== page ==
Desert Protective Council News
Posted by Indy Quillen on November 13, 2014
How can we in good conscience allow carving up of more of the California desert when there are still hundreds of thousands of rooftops that could be producing solar energy and helping us meet our renewable energy goals? ~Terry Weiner
A second DRECP meeting in the desert has been scheduled in Joshua Tree on Wednesday, November 19th, in the Joshua Tree community Center. We hope you can attend and speak up for the desert. If you don’t personally feel well-enough informed to comment on the DRECP, you can still be a great help to others who will be submitting, by emailing a request to extend the comment period by 90-120 days.
Posted by Indy Quillen on October 14, 2014
Your participation is needed at the upcoming DRECP meetings regarding their plans to industrialize the California Desert.
by Terry Weiner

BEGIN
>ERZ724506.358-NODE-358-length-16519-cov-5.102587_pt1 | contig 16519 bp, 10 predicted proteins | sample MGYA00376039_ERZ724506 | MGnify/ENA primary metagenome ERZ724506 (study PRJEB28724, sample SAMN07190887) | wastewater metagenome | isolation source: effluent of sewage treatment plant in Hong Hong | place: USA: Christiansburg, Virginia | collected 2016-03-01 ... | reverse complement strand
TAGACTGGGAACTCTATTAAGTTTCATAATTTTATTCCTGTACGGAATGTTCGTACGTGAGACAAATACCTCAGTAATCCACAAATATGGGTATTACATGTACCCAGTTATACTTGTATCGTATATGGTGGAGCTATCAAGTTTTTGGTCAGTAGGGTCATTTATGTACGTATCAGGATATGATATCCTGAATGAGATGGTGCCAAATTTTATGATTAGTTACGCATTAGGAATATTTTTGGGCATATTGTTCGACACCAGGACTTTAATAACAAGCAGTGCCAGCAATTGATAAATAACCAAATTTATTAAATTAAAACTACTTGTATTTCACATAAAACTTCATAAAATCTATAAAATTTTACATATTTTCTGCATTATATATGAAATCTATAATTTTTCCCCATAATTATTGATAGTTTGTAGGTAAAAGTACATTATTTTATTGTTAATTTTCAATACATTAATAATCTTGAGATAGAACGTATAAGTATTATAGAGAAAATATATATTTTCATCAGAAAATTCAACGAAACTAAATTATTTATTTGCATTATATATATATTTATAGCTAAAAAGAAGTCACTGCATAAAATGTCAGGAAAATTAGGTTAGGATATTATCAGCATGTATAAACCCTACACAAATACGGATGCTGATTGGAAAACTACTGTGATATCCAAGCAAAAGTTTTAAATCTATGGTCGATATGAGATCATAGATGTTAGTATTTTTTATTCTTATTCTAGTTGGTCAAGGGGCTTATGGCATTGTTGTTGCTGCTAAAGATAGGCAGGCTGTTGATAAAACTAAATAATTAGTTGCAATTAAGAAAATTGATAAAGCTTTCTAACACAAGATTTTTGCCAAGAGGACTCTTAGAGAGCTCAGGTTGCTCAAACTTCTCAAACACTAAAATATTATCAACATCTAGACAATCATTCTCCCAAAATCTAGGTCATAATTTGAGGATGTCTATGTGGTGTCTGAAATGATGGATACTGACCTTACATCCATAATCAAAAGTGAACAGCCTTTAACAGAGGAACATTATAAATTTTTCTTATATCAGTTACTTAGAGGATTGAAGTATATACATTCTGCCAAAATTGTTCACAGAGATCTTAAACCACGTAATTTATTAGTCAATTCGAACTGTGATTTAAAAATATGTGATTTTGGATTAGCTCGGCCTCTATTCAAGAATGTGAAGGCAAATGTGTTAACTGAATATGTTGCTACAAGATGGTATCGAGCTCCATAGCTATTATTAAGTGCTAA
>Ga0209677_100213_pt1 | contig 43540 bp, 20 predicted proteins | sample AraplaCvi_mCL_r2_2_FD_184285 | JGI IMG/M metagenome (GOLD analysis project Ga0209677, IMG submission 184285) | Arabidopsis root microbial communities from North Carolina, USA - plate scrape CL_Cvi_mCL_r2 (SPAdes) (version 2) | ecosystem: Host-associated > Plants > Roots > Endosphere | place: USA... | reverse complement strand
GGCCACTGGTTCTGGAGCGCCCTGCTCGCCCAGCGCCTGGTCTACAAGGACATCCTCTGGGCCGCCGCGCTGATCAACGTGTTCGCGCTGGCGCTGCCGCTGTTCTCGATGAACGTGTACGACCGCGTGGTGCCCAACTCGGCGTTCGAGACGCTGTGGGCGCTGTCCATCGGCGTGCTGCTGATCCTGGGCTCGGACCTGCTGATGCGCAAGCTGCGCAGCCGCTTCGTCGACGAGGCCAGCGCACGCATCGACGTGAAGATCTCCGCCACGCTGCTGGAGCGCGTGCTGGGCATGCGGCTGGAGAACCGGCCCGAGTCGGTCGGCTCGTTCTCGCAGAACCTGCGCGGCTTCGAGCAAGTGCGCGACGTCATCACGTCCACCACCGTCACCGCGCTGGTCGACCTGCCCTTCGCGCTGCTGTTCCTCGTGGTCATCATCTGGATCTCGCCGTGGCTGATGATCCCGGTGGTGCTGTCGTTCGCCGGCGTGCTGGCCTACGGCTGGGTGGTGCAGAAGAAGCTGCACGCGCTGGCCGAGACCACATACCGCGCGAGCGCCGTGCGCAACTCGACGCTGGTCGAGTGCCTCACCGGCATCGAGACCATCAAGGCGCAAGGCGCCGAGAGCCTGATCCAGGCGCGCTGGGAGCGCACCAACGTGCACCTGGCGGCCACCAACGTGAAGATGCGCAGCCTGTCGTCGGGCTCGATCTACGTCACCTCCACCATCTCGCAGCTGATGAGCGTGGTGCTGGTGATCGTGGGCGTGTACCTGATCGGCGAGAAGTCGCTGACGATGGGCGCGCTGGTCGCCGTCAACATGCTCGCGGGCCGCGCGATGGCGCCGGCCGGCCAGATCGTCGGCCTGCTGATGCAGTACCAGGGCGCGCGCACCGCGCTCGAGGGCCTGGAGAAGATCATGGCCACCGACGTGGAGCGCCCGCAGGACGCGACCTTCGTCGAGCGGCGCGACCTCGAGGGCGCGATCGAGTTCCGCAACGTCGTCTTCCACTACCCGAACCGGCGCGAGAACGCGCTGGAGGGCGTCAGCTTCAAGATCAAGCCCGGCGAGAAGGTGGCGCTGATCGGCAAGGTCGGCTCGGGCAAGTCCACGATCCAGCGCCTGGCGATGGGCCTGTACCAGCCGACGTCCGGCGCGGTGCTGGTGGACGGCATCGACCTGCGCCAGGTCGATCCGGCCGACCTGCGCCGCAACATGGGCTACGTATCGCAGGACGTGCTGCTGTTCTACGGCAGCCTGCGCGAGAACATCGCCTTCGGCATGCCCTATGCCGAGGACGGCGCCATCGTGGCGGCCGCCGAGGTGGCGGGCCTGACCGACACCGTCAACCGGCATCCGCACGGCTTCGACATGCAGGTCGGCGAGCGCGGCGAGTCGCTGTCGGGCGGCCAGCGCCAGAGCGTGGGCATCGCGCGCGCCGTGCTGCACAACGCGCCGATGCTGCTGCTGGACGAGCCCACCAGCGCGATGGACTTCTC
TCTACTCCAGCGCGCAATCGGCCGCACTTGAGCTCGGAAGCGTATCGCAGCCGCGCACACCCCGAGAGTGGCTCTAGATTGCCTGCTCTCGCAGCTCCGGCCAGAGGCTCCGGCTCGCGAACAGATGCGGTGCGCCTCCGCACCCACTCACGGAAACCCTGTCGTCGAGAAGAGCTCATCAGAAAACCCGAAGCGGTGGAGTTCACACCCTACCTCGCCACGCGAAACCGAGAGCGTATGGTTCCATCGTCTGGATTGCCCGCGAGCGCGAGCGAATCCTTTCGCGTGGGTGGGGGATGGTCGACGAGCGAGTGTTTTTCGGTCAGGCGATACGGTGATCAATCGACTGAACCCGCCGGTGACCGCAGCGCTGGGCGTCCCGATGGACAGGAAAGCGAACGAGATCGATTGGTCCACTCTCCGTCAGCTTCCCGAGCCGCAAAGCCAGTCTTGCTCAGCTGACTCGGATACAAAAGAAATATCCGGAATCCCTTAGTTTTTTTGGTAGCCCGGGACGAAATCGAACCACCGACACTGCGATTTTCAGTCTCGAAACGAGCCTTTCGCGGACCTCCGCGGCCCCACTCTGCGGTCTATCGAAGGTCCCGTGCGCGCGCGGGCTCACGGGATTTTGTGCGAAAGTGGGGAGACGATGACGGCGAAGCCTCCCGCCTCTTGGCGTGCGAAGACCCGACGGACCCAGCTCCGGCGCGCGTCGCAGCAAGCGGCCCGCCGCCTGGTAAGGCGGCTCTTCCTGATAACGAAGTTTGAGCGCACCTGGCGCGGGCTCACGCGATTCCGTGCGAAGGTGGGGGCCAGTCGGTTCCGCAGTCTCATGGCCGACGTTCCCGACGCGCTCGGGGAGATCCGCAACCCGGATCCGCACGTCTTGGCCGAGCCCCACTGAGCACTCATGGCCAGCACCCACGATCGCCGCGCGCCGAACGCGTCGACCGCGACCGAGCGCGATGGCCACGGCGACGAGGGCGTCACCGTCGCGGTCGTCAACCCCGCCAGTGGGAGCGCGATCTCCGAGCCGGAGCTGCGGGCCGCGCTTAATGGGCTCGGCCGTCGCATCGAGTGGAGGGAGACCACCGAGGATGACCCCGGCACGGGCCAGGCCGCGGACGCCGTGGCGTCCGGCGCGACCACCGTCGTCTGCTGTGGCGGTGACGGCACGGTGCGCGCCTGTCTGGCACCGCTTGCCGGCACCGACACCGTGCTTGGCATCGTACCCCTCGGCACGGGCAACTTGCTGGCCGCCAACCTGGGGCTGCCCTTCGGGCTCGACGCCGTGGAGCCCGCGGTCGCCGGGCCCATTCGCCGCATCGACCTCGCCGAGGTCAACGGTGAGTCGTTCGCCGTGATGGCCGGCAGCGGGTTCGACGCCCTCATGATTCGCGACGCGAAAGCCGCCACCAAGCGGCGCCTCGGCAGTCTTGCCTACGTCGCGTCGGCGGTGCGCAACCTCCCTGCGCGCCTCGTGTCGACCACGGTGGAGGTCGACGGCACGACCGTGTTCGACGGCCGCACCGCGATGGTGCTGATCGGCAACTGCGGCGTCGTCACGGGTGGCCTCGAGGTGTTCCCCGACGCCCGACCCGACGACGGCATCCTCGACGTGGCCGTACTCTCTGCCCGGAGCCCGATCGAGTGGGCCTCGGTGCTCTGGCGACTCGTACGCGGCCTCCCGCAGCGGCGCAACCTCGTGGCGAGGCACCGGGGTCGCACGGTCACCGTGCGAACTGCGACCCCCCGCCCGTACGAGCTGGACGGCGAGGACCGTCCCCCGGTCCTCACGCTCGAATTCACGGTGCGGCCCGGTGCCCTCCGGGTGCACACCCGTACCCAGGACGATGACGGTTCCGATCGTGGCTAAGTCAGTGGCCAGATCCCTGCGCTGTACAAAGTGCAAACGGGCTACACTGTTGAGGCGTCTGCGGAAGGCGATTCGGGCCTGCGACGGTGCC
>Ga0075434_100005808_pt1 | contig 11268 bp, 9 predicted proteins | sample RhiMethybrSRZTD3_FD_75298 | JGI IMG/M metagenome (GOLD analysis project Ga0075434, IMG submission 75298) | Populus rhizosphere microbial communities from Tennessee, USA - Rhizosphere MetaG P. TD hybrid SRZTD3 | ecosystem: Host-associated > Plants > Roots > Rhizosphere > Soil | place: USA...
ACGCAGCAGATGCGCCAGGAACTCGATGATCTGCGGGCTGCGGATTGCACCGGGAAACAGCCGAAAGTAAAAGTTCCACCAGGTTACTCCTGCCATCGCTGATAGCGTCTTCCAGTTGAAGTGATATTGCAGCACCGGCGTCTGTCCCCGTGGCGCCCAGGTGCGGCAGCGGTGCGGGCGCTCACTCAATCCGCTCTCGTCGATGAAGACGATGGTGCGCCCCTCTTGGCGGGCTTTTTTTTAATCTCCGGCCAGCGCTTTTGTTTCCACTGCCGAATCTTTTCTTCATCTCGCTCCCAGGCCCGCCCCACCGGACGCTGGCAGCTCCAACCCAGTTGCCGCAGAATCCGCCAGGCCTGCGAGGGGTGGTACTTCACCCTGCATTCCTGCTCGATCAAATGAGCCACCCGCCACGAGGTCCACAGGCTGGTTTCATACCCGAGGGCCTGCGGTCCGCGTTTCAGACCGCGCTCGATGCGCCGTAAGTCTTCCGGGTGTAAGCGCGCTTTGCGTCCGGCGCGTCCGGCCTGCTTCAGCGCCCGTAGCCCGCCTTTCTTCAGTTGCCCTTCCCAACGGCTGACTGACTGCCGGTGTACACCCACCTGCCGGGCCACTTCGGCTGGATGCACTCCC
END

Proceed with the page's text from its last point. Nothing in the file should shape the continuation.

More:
The Draft Desert Renewable Energy Conservation Plan (DRECP) is now available for review and comment.
This plan has been prepared by US Fish and Wildlife, the BLM, the California Energy Commission, California Department of Fish and Wildlife, along with numerous contracted consultants, and covers about 2 million acres of our California Desert. It will impact endangered wildlife, critical habitat, air and water quality, cultural resources, private and public lands, agricultural land, and preserved open space.
Posted by Indy Quillen on October 10, 2014
On September 26th, the BLM and the US Fish and Wildlife Service announced in the Federal Register the availability of the long-awaited Draft Desert Renewable Energy Conservation Plan (DRECP) Draft EIR/EIS.
How can we in good conscience allow carving up of more of the California desert when there are still hundreds of thousands of rooftops that could be producing solar energy and helping us meet our renewable energy goals?
Read why the DPC disagrees with the premise of the DRECP, which is to continue expanding renewable energy development in our beleaguered California desert.
Posted by Indy Quillen on September 19, 2014
The Cost of Doing Nothing at Salton Sea May Be Higher Than the Cost of Repair
According to Michael Cohen, senior associate with the Pacific Institute, and author of the report Hazard’s Toll, the declining Salton Sea will impose massive public and environmental costs on local residents, and Californians in general.